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Your teamwork is under a microscope when giving evidence at public inquiries

Kim Langford-Tejrar MRTPI, LLB (Hons) BSc (Hons) PGCERT (Legal Practice) hosts the 'Giving Evidence at Public Inquiries' online CPD masterclass.

Sustainability in planning means macro and micro positive outcomes for society, the environment and the economy. Locally, it means creating a high quality of life for all by meeting the needs of the community and reducing inequality. The roles of sustainability are inextricably linked and thus delivering sustainability requires a holistic approach which harnesses the knowledge and expertise of a range of built and natural environment specialists. This is important to all aspects of planning from engagement with stakeholders, high-quality research, well-evidenced law and policy, well-designed development projects and good decision making.

For this reason, a key skill required for a career in planning, and indeed for Royal Town Planning Institute (RTPI) Chartership, is to effectively engage with other built environment professionals to move projects forward. Planning professionals are particularly adept at working together. The Case Studies for the RTPI Awards for Planning Excellence demonstrate how outstanding development schemes rely on input from a diverse network of experts, working towards the same sustainable dream.

However, successful teamwork with others (who may have overlapping interests but different knowledge, experience and priorities) is not without its challenges.

Simply identifying the stakeholders or ensuring the correct consultations are made can require some attention. Once I heard an Arboricultural Officer ask a junior Planning Officer, “You didn’t notice the massive tree in the middle of the site?!”. This is the reality of planning, and I’m sure fellow professionals could easily contribute to an ‘Overheard in the Planning Office’ - blog.

For the more complex scheme, the team co-ordinator (often the planner or architect) relies on comprehensive, timely and robust input from their specialist expert colleagues. Difficult discussions around timescales, detailed consultation responses, or required mitigations often take place within the team. These must be carefully navigated. Indeed, emotional intelligence in the workplace can be more important than technical knowledge and IQ (Golman, 2005). You can cause problems for the project if you step on the toes of others by telling an expert how to do their job and it’s also a career limiting mistake for you!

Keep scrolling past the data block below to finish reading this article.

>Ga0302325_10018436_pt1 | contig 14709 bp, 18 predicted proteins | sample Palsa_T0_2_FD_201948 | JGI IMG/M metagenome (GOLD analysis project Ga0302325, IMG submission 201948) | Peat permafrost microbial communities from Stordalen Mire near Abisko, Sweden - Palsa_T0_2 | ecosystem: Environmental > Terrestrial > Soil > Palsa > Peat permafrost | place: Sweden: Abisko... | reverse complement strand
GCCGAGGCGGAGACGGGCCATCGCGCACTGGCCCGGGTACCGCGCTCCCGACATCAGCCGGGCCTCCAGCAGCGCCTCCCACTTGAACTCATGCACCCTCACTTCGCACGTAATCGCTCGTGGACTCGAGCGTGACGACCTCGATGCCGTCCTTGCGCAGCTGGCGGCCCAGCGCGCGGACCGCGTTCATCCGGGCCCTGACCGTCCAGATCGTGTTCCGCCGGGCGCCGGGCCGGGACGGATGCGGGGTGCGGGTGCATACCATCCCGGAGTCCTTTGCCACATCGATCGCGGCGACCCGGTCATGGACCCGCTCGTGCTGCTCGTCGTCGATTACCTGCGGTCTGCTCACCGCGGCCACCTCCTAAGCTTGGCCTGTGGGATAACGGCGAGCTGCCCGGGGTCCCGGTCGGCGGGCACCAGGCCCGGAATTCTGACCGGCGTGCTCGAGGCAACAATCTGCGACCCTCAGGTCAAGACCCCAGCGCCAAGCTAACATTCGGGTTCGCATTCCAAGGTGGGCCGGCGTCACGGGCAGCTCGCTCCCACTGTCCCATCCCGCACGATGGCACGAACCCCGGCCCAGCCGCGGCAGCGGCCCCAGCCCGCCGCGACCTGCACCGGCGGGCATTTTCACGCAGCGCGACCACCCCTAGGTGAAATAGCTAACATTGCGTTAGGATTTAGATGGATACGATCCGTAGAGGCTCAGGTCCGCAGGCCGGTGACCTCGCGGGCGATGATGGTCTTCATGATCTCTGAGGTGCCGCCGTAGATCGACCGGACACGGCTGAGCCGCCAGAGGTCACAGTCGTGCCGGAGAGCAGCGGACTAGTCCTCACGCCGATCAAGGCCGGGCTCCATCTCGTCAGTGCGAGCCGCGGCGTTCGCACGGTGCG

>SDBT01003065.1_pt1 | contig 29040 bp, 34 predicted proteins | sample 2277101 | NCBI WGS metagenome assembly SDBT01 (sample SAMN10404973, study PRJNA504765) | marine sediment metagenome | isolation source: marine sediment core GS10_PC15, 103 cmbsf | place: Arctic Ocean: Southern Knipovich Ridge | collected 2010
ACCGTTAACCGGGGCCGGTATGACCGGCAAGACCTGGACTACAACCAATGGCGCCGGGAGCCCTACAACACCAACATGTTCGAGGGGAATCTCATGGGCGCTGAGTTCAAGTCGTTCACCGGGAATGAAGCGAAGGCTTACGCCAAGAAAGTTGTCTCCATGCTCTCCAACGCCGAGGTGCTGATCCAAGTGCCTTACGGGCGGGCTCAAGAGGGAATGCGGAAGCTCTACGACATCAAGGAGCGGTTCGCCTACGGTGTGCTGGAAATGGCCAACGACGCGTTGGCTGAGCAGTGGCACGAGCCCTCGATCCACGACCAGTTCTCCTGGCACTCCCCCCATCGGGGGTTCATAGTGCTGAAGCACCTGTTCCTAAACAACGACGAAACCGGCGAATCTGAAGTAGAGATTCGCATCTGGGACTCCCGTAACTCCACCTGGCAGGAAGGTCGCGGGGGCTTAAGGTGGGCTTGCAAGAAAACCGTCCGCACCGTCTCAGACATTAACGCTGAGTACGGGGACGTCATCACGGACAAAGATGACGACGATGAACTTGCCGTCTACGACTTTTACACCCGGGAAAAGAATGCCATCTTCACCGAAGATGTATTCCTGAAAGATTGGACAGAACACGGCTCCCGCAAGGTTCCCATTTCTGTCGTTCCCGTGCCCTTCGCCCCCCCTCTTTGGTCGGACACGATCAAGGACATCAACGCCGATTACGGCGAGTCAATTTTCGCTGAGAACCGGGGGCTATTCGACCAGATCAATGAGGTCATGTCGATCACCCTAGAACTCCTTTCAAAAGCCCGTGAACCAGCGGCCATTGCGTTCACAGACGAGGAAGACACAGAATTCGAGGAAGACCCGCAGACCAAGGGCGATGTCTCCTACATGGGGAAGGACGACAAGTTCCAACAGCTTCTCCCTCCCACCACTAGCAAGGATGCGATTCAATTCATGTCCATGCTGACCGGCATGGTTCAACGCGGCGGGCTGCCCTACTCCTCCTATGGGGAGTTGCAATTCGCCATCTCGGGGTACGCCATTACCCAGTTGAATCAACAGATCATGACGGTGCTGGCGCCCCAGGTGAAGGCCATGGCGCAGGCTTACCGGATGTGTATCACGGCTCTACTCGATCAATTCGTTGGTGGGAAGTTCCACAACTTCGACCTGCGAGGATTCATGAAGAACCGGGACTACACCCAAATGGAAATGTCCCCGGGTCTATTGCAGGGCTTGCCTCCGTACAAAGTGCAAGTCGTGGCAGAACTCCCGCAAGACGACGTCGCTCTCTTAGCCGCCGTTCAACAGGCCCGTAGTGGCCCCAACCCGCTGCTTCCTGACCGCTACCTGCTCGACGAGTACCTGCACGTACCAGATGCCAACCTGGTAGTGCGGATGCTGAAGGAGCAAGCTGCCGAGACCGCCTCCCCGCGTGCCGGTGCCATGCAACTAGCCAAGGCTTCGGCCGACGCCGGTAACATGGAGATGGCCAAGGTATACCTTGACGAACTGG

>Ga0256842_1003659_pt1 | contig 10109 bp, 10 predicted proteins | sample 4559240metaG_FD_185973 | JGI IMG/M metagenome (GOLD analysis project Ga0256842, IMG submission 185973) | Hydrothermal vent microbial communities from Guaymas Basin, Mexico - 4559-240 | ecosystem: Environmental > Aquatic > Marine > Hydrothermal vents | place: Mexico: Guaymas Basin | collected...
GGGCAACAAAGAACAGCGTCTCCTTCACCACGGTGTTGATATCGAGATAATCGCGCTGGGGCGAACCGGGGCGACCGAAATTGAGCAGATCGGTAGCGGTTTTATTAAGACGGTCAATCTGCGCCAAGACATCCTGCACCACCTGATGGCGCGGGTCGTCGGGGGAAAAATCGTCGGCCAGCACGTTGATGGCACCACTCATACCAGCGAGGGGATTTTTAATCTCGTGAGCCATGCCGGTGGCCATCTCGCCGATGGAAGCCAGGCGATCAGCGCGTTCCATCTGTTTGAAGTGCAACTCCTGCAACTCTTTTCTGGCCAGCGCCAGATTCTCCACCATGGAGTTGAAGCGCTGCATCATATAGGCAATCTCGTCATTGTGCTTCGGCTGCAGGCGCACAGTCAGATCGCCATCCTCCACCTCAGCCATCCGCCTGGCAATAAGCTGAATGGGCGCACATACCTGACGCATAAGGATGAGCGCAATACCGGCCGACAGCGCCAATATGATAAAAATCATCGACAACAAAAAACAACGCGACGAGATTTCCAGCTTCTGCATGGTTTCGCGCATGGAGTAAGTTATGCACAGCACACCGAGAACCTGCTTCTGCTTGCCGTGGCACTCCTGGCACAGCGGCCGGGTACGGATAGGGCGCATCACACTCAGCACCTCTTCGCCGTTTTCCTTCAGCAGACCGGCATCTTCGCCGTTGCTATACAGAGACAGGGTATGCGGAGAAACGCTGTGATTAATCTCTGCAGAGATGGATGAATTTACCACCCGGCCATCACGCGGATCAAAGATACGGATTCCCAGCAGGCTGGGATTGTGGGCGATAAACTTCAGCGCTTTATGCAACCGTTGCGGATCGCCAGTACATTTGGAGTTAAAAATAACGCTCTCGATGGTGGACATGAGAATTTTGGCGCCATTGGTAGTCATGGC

Your teamwork is under a microscope when giving evidence at public inquiries

The risk here, if you stray from your lane or fail to take the advice of other professionals, is not only that teammates will feel alienated, under-valued or frustrated. The risk is not even limited to a compromised, unsustainable outcome. The very definition of an Expert Witness is that you must be an Expert in the subject you are giving evidence about. If you overstep, you are in danger of compromising the evidence of those who know better. Even more importantly, you would be acting outside of your role, in breach of the rules for expert witnesses and your main duty to the inquiry. It may sound trite, but ‘teamwork makes the dream work’.

Join us for the Giving Evidence at Public Inquiries online CPD masterclass I will lead that will help you prepare for these specific challenges. Please search for the upcoming masterclass date in the Online CPD Masterclass Calendar. (The RTPI Training Team advises you to book your ticket for this online masterclass two months in advance due to its popularity).

For related face2face regional events like Mock Public Inquires, search for RTPI Events Calendar or email: [email protected].

RTPI publication on this topic: Planners as Expert Witnesses - How planners can improve their effectiveness at planning inquiries and hearings.

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